Prevalence of violence against women in theUK

      On average two women a week are killed by a violent partner or ex-partner in the UK.

      Black and minority ethnic (BME) and migrant women experience a disproportionate rate of domestic homicide.

      Up to 3 million women and girls across the UK experience rape, domestic violence, stalking, or other violence each year.

      In 2011 the Forced Marriage Unit advised over 1,450 people related to a possible forced marriage, 78% of whom were women and girls.

      An estimated 66,000 women in England and Wales in 2001 had been subject to Female Genital Mutilation (FGM) and at least 24,000 girls were at risk of FGM in 2007.

      Almost 1 in 3 girls have experienced unwanted sexual touching at school.[6]

      The economic cost to society and the emotional cost to victims of VAWG is estimated to exceed £40 billion a year in the UK. This includes costs to health and social services, the criminal justice system, lost economic outputs and monetary proxies for human and emotional costs.

      Attitudes towards VAWG

      36% of people believe that a woman should be held wholly or partly responsible for being sexually assaulted or raped if she was drunk and 26% believe this if she was in public wearing sexy or revealing clothes.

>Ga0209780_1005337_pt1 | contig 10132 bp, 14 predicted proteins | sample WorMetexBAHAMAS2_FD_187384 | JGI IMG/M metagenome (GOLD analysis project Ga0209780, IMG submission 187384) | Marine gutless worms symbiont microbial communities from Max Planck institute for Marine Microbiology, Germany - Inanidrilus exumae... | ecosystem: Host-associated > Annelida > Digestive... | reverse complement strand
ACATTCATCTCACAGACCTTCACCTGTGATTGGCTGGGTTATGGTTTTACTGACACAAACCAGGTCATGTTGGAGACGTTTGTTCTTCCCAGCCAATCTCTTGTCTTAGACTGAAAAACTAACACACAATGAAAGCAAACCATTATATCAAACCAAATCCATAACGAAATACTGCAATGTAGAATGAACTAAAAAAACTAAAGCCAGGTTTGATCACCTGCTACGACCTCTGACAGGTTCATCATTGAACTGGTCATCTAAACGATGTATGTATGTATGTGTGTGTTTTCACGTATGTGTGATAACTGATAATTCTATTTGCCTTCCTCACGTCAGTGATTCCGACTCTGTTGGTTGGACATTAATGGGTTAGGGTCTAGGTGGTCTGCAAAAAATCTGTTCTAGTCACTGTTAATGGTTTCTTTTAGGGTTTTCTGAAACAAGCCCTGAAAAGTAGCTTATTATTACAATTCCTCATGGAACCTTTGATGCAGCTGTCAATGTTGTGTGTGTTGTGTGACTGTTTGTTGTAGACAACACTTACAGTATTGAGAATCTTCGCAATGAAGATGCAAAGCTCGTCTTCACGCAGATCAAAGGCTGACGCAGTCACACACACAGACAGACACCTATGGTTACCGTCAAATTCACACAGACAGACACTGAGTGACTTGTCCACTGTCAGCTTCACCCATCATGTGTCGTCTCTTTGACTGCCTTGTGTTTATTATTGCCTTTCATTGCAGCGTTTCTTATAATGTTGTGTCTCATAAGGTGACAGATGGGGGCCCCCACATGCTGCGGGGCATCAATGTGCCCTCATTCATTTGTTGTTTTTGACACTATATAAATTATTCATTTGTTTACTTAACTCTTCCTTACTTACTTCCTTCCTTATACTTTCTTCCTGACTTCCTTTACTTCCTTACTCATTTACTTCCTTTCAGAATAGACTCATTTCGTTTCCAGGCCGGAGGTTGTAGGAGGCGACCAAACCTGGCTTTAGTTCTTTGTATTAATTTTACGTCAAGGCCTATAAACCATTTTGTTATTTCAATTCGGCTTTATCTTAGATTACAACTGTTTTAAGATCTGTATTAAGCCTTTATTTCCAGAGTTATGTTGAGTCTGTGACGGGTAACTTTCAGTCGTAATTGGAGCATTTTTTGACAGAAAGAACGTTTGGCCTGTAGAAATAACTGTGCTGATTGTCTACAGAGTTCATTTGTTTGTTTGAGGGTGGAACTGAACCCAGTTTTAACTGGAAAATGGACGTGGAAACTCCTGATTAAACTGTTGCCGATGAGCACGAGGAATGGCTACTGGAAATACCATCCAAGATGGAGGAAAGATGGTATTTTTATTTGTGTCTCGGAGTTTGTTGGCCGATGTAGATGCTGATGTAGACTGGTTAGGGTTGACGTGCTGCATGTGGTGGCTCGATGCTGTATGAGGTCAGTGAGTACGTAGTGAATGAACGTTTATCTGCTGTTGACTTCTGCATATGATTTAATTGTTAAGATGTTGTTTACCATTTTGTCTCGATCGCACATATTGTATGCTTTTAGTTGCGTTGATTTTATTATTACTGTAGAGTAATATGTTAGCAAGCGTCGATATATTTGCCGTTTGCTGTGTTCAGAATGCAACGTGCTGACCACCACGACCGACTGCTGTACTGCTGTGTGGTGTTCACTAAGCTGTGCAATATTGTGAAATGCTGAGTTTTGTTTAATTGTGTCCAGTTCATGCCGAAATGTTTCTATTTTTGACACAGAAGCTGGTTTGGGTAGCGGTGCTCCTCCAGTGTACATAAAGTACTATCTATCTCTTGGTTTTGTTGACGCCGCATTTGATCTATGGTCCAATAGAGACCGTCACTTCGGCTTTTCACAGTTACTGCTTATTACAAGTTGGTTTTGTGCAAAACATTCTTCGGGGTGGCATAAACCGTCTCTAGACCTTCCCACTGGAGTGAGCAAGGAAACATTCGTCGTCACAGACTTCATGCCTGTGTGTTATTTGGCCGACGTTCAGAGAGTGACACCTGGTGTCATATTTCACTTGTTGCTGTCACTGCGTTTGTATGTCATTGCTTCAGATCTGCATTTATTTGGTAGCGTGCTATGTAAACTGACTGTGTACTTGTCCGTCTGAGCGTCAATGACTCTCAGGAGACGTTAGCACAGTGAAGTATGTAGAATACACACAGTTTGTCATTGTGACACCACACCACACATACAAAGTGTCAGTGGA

1 in 5 people think it would be acceptable in certain circumstances for a man to hit or slap his female partner in response to her being dressed in sexy or revealing clothing in public.

      Only 77% of young men agree that having sex with someone who has said no is rape.

      The impact of austerity on VAWG

      A 2012 report on the impact of cuts on VAWG services finds that:

      31% of the funding to VAWG services from local authorities was cut between 2010/11 and 2011/12. Vital VAWG services are taking a disproportionate hit of the 27% overall cut to local authority budgets.